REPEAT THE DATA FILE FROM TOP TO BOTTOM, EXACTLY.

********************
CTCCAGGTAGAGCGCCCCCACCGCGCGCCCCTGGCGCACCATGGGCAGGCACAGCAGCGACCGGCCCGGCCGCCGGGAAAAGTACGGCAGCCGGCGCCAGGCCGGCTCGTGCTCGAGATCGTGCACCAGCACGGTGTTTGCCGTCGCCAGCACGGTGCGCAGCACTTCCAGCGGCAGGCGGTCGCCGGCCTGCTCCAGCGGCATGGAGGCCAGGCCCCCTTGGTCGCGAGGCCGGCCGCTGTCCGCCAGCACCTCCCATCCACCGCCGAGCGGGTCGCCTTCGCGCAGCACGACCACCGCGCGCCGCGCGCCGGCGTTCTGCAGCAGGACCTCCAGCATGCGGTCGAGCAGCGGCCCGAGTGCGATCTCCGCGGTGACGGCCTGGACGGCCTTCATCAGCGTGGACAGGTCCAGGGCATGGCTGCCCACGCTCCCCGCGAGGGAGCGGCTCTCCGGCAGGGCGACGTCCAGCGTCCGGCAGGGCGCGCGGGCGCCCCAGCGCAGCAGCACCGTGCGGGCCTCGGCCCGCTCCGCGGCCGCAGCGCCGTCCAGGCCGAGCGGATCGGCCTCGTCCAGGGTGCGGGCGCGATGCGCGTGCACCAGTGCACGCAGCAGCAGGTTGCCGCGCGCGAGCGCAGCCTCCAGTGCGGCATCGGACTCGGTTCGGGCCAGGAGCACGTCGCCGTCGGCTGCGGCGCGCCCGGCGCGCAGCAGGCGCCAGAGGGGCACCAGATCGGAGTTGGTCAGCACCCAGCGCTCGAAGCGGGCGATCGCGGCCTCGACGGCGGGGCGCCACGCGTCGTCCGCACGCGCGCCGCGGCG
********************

CTCCAGGTAGAGCGCCCCCACCGCGCGCCCCTGGCGCACCATGGGCAGGCACAGCAGCGACCGGCCCGGCCGCCGGGAAAAGTACGGCAGCCGGCGCCAGGCCGGCTCGTGCTCGAGATCGTGCACCAGCACGGTGTTTGCCGTCGCCAGCACGGTGCGCAGCACTTCCAGCGGCAGGCGGTCGCCGGCCTGCTCCAGCGGCATGGAGGCCAGGCCCCCTTGGTCGCGAGGCCGGCCGCTGTCCGCCAGCACCTCCCATCCACCGCCGAGCGGGTCGCCTTCGCGCAGCACGACCACCGCGCGCCGCGCGCCGGCGTTCTGCAGCAGGACCTCCAGCATGCGGTCGAGCAGCGGCCCGAGTGCGATCTCCGCGGTGACGGCCTGGACGGCCTTCATCAGCGTGGACAGGTCCAGGGCATGGCTGCCCACGCTCCCCGCGAGGGAGCGGCTCTCCGGCAGGGCGACGTCCAGCGTCCGGCAGGGCGCGCGGGCGCCCCAGCGCAGCAGCACCGTGCGGGCCTCGGCCCGCTCCGCGGCCGCAGCGCCGTCCAGGCCGAGCGGATCGGCCTCGTCCAGGGTGCGGGCGCGATGCGCGTGCACCAGTGCACGCAGCAGCAGGTTGCCGCGCGCGAGCGCAGCCTCCAGTGCGGCATCGGACTCGGTTCGGGCCAGGAGCACGTCGCCGTCGGCTGCGGCGCGCCCGGCGCGCAGCAGGCGCCAGAGGGGCACCAGATCGGAGTTGGTCAGCACCCAGCGCTCGAAGCGGGCGATCGCGGCCTCGACGGCGGGGCGCCACGCGTCGTCCGCACGCGCGCCGCGGCG